COVID-19 restrictions, such as physical distancing requirements, have impacted the way we move around the region. In response, the Strategic Transportation Planning team was tasked to create the municipality’s Mobility Response: Streets and Spaces program.
To help research, create, evolve and implement the program, an interdepartmental team was formed with representatives from Transportation & Public Works, Planning & Development, Halifax Transit, Corporate Communications, Halifax Regional Fire & Emergency (HRFE) and Public Safety. Not only was each member of the team solutions-focused, but the collaborative environment helped to reduce process timelines and provide faster approvals.
One aspect of the program included the installation of 16 kilometers of Slow Streets across peninsular Halifax and downtown Dartmouth. Additionally, the expansion of patios or outdoor dining areas were accommodated to support local businesses. According to the program’s public engagement and follow-up survey, 65 per cent of respondents were supportive of the of the Slow Streets initiative, 58 per cent visited extended patio or outdoor dining areas, and 59 per cent felt these spaces encouraged more street life.
In the midst the COVID-19 pandemic, the Black Lives Matter movement was brought to the forefront after a series of tragic events ignited a long overdue call for social justice and shed light on existing institutional racism.
In response, the Office of Diversity & Inclusion/African Nova Scotian Affairs Integration Office (ANSAIO) amplified their work in helping Business Units address the anti-Black racism that still exists within the municipality. These initiatives and resources include:
Additionally, an anti-Black racism project charter has been developed based on recommendations by the Anti-Black Racism Working Group. Through the project charter, the municipality will work on key objectives that will enable it to become a safe and inclusive organization. Over the coming months, a steering committee, representing various parts of the organization, will commence work on the charter and help create a robust municipal anti-Black racism strategy for a safe and inclusive organization.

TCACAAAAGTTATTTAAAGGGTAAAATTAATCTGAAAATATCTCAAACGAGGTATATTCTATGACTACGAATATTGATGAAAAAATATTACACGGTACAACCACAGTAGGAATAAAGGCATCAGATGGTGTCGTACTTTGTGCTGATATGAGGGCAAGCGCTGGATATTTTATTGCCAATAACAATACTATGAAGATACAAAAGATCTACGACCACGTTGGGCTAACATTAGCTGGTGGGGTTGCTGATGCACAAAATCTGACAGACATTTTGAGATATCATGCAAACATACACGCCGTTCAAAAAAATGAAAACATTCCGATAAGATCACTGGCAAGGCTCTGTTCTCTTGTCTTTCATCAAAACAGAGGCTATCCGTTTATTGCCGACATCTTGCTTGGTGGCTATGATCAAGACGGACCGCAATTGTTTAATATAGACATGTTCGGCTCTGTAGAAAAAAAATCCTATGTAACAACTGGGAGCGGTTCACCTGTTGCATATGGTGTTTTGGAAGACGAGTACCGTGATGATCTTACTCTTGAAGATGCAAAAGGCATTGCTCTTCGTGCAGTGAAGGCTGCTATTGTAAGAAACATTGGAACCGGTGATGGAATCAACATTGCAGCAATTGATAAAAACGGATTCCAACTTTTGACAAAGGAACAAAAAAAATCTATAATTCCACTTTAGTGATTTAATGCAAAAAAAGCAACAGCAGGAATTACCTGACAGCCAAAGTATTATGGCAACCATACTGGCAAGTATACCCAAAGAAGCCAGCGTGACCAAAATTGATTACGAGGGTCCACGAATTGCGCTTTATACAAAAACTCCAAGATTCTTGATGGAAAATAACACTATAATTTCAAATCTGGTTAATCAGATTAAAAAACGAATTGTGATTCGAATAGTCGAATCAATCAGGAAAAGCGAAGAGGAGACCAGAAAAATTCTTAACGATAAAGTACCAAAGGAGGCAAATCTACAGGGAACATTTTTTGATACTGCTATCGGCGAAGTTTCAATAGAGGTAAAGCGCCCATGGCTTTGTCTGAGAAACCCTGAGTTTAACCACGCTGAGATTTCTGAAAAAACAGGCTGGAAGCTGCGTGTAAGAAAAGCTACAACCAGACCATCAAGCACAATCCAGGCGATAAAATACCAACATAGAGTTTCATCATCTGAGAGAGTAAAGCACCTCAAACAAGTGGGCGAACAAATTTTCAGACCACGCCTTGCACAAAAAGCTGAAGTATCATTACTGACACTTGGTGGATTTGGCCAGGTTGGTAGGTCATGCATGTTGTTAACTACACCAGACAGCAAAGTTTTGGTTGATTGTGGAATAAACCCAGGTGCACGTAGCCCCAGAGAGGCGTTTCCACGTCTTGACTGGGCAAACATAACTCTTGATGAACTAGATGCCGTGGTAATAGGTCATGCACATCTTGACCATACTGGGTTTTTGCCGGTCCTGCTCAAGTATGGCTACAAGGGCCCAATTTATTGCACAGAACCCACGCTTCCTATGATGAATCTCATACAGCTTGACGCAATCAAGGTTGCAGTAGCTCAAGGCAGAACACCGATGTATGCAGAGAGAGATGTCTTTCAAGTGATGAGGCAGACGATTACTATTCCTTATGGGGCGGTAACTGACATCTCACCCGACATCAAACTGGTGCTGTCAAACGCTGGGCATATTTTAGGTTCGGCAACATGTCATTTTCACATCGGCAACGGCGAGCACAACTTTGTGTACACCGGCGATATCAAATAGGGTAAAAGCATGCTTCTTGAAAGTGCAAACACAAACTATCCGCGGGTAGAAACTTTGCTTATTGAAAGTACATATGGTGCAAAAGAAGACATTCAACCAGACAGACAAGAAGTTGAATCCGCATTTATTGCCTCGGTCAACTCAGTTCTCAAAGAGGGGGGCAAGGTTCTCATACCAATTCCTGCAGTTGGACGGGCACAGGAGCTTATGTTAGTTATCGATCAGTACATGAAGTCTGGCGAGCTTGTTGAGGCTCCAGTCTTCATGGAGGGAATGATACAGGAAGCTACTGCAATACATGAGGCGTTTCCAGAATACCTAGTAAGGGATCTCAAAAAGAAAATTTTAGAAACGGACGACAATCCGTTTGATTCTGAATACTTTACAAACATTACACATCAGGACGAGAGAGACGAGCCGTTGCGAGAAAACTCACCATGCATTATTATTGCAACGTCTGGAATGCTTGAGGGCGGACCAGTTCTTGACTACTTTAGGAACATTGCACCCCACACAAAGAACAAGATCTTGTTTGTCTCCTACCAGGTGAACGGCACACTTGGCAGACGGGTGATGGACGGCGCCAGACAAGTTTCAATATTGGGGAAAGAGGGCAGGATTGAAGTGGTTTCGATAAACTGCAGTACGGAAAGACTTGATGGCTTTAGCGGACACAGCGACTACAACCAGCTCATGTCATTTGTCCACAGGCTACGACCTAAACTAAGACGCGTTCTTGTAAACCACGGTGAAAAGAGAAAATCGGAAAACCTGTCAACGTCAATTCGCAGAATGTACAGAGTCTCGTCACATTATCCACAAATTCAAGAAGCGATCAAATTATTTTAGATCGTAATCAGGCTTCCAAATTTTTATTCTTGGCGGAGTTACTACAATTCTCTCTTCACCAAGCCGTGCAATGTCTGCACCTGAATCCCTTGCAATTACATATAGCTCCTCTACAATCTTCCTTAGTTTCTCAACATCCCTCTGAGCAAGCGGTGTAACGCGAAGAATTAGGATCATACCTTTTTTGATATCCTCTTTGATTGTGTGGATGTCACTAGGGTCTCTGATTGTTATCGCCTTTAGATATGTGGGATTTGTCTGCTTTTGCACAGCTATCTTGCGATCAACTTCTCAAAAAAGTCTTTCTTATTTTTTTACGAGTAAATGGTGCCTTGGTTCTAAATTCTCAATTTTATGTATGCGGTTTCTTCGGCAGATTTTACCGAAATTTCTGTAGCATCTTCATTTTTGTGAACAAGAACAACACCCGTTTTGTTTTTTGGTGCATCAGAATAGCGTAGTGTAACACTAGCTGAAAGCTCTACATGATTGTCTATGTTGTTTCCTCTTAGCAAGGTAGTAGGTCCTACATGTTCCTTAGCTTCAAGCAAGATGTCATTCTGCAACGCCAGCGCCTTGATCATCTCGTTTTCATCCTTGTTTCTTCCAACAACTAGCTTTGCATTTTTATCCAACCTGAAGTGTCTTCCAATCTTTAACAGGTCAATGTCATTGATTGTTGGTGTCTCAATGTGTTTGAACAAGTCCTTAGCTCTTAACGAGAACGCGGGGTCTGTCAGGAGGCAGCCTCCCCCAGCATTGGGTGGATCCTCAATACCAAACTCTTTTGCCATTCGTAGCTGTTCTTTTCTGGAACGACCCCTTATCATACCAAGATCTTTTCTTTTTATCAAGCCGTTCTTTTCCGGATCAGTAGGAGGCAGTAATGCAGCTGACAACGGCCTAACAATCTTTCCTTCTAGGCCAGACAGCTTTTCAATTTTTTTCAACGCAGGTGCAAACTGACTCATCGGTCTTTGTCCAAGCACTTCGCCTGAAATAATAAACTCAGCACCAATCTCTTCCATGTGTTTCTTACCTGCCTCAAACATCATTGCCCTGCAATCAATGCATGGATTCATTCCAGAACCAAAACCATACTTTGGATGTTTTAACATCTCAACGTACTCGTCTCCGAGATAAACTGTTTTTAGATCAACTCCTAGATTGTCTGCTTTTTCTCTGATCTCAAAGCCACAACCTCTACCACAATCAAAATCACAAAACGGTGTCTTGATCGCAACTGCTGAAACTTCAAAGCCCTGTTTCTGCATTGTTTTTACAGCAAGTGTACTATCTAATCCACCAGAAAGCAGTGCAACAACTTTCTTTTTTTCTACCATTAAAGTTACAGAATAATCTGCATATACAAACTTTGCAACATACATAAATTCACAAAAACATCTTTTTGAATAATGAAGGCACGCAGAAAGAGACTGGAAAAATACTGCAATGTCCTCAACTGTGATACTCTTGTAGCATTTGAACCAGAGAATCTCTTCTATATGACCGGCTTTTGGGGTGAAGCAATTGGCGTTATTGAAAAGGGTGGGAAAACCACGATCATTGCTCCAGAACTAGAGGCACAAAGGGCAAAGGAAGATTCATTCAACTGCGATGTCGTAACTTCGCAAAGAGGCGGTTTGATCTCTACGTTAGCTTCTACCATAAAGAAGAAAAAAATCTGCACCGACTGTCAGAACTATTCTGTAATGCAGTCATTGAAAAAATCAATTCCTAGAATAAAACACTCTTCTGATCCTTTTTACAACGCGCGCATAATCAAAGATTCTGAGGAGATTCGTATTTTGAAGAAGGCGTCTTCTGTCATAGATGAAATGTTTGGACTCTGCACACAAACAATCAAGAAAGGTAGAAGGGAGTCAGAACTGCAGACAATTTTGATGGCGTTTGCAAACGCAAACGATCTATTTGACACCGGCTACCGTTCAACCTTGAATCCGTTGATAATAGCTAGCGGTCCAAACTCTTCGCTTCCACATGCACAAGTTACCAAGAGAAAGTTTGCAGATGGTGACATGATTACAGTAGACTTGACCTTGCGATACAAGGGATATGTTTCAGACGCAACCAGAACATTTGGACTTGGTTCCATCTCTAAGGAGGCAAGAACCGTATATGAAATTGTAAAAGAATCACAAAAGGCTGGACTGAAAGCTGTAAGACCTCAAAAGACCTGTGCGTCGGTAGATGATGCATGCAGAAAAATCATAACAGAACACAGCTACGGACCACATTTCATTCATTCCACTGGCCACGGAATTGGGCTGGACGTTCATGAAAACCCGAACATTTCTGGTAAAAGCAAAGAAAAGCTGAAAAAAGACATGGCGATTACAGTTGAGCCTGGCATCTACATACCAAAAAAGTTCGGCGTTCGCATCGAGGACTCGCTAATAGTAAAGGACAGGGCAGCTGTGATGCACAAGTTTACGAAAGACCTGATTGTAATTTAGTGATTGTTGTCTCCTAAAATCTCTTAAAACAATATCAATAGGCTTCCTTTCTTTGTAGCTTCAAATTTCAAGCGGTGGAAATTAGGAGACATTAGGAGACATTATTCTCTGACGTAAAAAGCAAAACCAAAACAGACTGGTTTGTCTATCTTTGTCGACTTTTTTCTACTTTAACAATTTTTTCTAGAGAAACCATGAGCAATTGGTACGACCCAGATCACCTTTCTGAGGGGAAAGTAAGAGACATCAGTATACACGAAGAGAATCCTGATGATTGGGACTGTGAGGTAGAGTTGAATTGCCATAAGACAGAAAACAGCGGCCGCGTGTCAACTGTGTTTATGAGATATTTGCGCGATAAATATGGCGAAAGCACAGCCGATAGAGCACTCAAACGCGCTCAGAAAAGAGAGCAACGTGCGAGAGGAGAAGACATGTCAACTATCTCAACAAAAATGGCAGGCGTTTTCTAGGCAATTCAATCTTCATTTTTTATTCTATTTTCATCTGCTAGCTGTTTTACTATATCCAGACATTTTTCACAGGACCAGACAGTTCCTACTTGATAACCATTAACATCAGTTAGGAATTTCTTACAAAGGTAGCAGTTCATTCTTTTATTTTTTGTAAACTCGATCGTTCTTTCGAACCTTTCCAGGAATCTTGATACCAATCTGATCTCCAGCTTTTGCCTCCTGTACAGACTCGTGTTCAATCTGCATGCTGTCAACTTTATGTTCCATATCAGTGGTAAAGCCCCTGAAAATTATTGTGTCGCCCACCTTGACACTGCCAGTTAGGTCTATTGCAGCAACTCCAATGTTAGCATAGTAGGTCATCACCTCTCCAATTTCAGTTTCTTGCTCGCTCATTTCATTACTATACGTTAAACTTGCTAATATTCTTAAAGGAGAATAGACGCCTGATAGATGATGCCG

Thank you to the D&I/ANSAIO team for supporting these initiatives under such difficult circumstances. Your work is vital in continuing the difficult, yet important conversations needed in order to remove barriers and move change forward.
Front row (L to R): Dave Kerr, Denise Ryan, Tracy Zwicker-Forbes, Brittany Pottie, Avery Masewich
Back row (L to R): Kim LeBlanc, Doug Murphy, Sam Bennett, Linda Simmonds
Missing: Joel Aguinaga, Vicki Robertson, Bob Gailey.
Since the software’s launch in July 2018, over 82,000 client accounts have been created with 79,500 program registrants participating in over 11,000 programs. The software also allows residents to process memberships, as well as sign-up for drop-in sessions.
But the capabilities don’t stop there; several transformative offerings are currently in the works.
New in 2020, residents will be able to search gym space, ball diamonds, sports fields, and ice surfaces (starting this winter with the LeBrun Recreation Centre and Sackville Sports Stadium), with the ability to book online coming soon. Equipment loans — including helmets, skates, kayaks, canoes, snowshoes, and more — will also be offered.
As part of the Affordable Access Program, residents who meet the criteria can access heavily discounted or free programs and services through the software. And a new payment-plan option for summer camps will allow registrants enrolling within the full eight weeks of programming to pay just 25 per cent of the cost as of April 1, with remaining deductions occurring throughout May, June and July. New universal key fobs and cards will also be issued to registrants, facilitating accessibility across all community and recreation centres and multi-district facilities.